Art Industry News is a daily digest of the most consequential developments coming out of the art world and art market. Here’s what you need to know on this Wednesday, June 23.
Banksy Brings His Trademark Fight Down Under – The world-famous artist is trying to trademark his work in Australia to stop of it from being merchandised and copied. He is using the same tactic that failed just last week in the E.U.—applying to register two of his images as trademarks. If accepted this time around, it would enable the artist to stop the use of the images on goods like posters and clothing. (Sydney Morning Herald)
Tim Berners-Lee Defends NFT Sale – The computer scientist is responding to critics who say his plan to sell an NFT representing the original source code to the web is antithetical to the spirit of a free and open internet. (The source code is on sale at Sotheby’s through June 26 with a starting bid of $1,000.) “I’m not selling the web—you won’t have to start paying money to follow links,” Berners-Lee said. “I’m selling a picture that I made, with a Python program that I wrote myself, of what the source code would look like if it was stuck on the wall and signed by me.” If you still have lingering questions about what an NFT is, that should clear it right up! (Guardian)
What’s Behind the Pompidou Outpost in Jersey City? – More details have emerged about the unlikely alliance between the Parisian museum and Jersey City, which hopes to lure wealthy New Yorkers with luxury amenities and cultural offerings. The Pompidou will grant the city its expertise and access to its 120,000 artworks, while the city will shoulder the outpost’s renovation costs of upwards of $40 million, in addition to another $6 million in annual running costs. The city’s mayor said his administration is also interested in purchasing the adjoining lot next to the Pompidou site, which would roughly double its size. Not everyone is pleased: “How can we… bring more financial debt to the table for a museum?” asked city councilman Rolando Navarro. (Curbed)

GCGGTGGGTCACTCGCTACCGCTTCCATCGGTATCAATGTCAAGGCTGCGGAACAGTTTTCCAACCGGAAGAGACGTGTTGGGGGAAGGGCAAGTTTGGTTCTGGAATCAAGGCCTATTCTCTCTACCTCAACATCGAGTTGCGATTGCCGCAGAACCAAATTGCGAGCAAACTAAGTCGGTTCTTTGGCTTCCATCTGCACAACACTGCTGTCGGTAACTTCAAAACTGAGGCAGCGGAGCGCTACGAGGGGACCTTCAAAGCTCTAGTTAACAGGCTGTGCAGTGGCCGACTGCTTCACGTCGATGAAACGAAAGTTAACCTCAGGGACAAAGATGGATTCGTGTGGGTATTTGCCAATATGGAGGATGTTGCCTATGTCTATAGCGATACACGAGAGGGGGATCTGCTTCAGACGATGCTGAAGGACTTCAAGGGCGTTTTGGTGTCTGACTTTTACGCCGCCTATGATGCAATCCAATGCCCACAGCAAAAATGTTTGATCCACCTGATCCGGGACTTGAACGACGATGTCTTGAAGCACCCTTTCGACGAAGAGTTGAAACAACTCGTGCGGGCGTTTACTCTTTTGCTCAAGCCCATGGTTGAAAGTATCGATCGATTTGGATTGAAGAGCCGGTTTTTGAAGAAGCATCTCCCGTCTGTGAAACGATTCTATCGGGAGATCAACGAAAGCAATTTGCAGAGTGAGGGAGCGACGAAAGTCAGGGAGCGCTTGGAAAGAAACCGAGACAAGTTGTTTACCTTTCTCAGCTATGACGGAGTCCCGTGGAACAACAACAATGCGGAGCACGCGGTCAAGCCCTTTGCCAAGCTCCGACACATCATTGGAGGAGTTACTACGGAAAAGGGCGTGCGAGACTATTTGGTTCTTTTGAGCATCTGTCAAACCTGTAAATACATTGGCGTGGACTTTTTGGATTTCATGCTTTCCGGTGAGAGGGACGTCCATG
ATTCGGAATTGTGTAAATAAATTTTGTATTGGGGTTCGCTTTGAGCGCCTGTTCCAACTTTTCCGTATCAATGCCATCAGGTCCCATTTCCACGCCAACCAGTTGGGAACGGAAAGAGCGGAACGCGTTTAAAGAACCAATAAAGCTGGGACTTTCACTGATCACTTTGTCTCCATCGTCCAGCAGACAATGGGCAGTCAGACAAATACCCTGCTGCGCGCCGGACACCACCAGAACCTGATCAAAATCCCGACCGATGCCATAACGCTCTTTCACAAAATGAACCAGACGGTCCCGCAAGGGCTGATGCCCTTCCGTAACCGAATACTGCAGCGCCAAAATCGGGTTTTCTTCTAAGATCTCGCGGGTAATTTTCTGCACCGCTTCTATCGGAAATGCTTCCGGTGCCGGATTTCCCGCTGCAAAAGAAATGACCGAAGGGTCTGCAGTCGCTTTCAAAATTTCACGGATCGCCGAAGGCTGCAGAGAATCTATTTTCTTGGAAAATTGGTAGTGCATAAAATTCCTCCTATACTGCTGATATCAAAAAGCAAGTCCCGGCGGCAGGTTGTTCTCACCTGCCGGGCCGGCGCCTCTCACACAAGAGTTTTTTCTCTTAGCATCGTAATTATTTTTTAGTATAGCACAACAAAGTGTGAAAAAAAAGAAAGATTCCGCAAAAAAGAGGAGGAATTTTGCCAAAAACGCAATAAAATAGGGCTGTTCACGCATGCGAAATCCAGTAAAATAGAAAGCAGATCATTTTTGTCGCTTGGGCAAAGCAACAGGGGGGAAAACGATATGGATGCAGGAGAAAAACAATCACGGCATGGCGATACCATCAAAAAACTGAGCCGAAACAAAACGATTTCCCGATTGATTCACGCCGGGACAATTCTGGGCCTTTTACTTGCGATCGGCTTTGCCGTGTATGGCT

Saint Louis Art Museum Names Next Director – Min Jung Kim will take the helm of the Saint Louis Art Museum later this summer, succeeding Brent R. Benjamin, who is retiring. Min Jung spent more than a decade at the Guggenheim, served as deputy director of the Eli and Edythe Broad Art Museum at Michigan State University, and most recently worked as CEO of New Britain Museum of American Art. She will be the first woman to lead the institution. (Press release)
Frieze Reveals Details of Its New London Space — The new initiative, located at No. 9 Cork Street in Mayfair, launches October 7 with exhibition spaces for visiting galleries. First up is James Cohan of New York, showing Christopher Myers; then L.A.’s Commonwealth and Council with a group show; and finally Guatemala’s Proyectos Ultravioleta with mother-daughter duo Elisabeth Wild and Vivian Suter. (Press release)
Regen Projects Expands Staff – Bryan Barcena and Stephanie Dudzinski are joining the L.A. gallery as directors. Barcena was an assistant curator and manager of publications at the city’s Museum of Contemporary Art; Dudzinski previously worked at Gagosian and Sadie Coles. (The Art Newspaper)
COMINGS & GOINGS
Callicoon Fine Arts to Close – The gallery Callicoon Fine Arts, which gave important U.S. exhibitions to artists including Etel Adnan and Harry Dodge, will shutter on July 17 after 12 years. Founded above a pizza shop in the tiny town of Callicoon, New York, by Photios Giovanis, it eventually landed in a large space on Delancey Street. (Artforum)
The Barbican’s Managing Director Steps Down – Sir Nicholas Kenyon, who has served as managing director of the Barbican in London for 14 years, will step down in September 2021 to pursue music criticism and research. Kenyon’s departure comes as the Barbican is under fire from current and former employees for allegedly fostering an “inherently racist” work culture. (Press release)
FOR ART’S SAKE
UNESCO Warns Venice and Ashur Are at Risk – It’s not only Stonehenge that could be listed as an “endangered” site by UNESCO. The heritage organization also reported that the city of Venice, and the capital of Ashur in Iraq may earn the designation as well. Final decisions will be made at the 45th annual conference in 2022. (ARTnews)
Alan Turing Celebrated in GCHQ Artwork – A rainbow artwork depicting Alan Turing has been installed at the heart of GCHQ, the U.K. intelligence agency, to honor the wartime hero. The famed mathematician, who is often seen as the inventor of computer science, is the first LGBTQ+ person to feature on a U.K. banknote. (Evening Standard)
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